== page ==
This is PhDgirl – I introduced you to her last year in a post about PhD fantasies. Last week she went to her graduation. This is a post about celebrating yourself – your mind, your perseverance, your drive and your overall fabulousness.
Graduation is, I think, something PhD students daydream about a great deal while they are going through the struggle of researching and writing their dissertations. Graduation is the end-point of this particular journey – the peak of the mountain where you stake your flag and claim your new title. Graduation is where you get to finally celebrate and be nothing but happy, and relieved and damn proud of yourself for what you have achieved through your own hard work, determination and perseverance. It’s a good day.
My university is wonderful because they do graduation with all the pomp and circumstance you could hope for. It was a grand graduation event, with official photographs beforehand, alumni packs handed out (where I got to fill in my first form as Dr NameandSurname), so many people to see and congratulate and be congratulated by. At the ceremony itself the Dean read out a citation about my research as I stood before the audience in my scarlet gown and new LBD, feeling like I was floating and praying I wouldn’t fall into the Chancellor’s lap when I knelt before him. Then the Chancellor – a really lovely man – conferred my degree and congratulated me as he shook my hand (I managed not to pitch into him, thankfully!). Finally, the Registrar invested me by placing my hood over my head and telling me ‘Well done, you can put on your bonnet now’. Then my part was over. Bonnet balanced precariously on my head, I took the wrong route back to my seat, forgetting to collect my parchment, and when I got the official pictures, I discovered that I had done all the things I was not supposed to do, like let my hair fall in front of my face and look down at my hood as it was being put onto me. But it was, nonetheless, a glorious and too-brief moment and I wished later on that I could do it all over again.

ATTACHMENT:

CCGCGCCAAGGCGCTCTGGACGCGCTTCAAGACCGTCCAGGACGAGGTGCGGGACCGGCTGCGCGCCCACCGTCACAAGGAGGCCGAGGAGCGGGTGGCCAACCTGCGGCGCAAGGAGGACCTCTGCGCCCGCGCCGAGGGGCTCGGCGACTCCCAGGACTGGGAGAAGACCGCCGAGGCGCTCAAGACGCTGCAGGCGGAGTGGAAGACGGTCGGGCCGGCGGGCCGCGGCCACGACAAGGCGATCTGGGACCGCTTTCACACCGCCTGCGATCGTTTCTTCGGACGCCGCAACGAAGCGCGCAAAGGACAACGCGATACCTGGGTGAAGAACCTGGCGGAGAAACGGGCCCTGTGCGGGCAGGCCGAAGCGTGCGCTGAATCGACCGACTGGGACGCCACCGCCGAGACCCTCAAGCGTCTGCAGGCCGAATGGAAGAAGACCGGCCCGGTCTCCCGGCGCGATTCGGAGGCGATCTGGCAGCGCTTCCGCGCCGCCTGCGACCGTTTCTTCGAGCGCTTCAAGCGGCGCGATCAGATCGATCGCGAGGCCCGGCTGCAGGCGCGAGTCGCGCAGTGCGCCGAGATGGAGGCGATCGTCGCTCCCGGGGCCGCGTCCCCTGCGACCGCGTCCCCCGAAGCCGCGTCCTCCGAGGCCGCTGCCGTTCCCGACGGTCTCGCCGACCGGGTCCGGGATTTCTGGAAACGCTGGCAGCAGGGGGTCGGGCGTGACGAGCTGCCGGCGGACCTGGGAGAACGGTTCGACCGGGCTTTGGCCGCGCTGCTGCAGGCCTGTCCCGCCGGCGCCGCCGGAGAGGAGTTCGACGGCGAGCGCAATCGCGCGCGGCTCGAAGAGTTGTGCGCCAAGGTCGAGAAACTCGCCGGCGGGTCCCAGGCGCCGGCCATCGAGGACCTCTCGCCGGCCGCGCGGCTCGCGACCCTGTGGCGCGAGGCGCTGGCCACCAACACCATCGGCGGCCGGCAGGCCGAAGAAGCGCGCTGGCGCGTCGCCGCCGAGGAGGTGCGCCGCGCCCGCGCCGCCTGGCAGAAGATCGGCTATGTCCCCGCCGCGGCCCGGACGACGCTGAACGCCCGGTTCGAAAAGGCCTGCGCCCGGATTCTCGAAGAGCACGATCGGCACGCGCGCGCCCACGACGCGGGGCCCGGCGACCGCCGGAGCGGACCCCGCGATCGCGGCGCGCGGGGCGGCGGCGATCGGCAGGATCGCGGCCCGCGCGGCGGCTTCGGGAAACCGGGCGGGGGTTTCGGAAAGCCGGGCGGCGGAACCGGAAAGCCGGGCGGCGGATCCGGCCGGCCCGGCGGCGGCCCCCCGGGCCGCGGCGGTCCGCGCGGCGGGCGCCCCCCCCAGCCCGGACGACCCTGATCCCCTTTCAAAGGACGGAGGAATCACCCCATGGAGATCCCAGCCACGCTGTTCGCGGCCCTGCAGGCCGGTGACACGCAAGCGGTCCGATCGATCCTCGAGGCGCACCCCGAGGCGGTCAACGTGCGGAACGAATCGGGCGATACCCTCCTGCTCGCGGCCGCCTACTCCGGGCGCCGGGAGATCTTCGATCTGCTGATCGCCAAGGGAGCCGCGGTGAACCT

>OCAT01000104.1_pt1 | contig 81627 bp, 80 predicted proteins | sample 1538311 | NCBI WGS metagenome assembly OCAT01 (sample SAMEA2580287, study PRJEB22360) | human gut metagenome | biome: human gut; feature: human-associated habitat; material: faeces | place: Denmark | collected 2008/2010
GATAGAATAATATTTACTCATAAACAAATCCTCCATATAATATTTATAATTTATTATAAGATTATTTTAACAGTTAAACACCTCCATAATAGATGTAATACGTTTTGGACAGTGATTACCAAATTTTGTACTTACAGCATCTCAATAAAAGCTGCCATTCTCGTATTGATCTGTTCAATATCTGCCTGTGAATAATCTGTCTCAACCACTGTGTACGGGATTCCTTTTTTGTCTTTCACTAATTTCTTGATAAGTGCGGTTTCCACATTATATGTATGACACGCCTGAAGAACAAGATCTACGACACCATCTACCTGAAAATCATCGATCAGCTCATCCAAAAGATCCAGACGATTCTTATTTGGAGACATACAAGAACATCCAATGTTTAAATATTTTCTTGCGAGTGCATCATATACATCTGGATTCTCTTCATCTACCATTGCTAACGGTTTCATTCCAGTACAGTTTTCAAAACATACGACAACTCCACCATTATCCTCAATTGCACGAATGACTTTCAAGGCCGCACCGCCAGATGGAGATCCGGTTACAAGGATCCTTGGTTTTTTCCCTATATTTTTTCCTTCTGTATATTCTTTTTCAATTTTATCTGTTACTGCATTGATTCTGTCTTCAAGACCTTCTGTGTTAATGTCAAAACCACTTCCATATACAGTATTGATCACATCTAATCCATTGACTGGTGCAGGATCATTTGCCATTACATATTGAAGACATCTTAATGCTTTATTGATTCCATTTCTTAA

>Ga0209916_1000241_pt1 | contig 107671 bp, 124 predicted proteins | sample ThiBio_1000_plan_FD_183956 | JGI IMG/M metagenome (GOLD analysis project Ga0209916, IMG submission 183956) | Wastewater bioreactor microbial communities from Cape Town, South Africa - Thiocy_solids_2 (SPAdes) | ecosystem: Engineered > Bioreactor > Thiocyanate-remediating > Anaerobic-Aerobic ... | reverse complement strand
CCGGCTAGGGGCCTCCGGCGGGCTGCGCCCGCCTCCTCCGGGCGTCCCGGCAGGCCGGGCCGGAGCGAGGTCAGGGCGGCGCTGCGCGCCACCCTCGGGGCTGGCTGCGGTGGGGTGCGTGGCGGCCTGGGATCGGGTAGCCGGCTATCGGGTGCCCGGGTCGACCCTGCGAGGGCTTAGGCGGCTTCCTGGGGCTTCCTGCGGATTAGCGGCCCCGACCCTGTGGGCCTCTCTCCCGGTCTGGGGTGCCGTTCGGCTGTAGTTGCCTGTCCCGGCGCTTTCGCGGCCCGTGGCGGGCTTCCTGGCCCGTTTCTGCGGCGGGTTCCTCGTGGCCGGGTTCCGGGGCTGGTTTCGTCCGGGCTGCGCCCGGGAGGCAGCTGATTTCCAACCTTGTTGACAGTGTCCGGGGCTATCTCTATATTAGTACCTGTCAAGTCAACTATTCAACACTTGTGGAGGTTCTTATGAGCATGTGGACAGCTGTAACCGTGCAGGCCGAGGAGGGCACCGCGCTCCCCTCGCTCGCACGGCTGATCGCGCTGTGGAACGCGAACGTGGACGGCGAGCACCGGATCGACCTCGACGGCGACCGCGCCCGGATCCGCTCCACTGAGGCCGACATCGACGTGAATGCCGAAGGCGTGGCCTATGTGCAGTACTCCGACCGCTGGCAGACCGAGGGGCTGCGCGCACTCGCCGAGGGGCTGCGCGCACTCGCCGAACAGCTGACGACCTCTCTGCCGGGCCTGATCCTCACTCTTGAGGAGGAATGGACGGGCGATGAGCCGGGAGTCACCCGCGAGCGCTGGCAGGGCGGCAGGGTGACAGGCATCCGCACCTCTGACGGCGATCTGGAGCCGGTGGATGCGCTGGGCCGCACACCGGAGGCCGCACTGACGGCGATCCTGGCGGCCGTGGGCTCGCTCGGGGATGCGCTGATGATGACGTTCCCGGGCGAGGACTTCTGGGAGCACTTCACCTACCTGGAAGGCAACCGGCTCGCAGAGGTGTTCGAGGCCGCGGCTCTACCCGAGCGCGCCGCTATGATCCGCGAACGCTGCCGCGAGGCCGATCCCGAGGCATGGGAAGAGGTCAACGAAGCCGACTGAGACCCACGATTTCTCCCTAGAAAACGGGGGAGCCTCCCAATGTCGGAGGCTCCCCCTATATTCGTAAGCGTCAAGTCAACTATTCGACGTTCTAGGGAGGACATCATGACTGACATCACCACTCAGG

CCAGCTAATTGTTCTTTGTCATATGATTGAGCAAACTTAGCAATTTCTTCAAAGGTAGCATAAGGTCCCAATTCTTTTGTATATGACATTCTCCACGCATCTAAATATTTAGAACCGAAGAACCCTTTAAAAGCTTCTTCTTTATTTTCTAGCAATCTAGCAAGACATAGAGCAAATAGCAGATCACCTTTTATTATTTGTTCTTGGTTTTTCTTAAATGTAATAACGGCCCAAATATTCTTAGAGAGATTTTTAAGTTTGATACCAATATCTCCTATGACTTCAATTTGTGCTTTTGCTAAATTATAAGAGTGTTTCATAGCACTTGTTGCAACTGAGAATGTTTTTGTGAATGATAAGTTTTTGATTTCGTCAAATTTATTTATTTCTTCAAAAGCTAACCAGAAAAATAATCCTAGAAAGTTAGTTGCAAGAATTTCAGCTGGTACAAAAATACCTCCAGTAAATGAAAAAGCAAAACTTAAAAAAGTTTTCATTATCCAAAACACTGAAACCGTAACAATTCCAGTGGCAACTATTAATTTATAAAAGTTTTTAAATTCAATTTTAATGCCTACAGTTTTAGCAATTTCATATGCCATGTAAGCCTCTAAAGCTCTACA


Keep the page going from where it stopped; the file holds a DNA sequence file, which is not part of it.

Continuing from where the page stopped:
Of course there were other glorious moments – the Vice-Chancellor’s luncheon for PhD graduates and their partners and supervisors, where I found a placecard with my name preceded by Dr – the first official printed incarnation (I have kept it, of course); the garden party for all the graduates and their families, on a gorgeous warm afternoon where my children got to see me in my finery (they were not allowed to come to the ceremony) and eat cupcakes in the sunshine. It was a long, well-deserved and joyous celebration of all of us – myself and my peers – and this achievement we are so proud of. As a friend and fellow graduate said, ‘This [event] is all about being happy. Happy, happy, happy’. She was so very right.
I hope your graduation celebrations, when you get there, will be everything you have daydreamed about and so much more. Mine certainly were.
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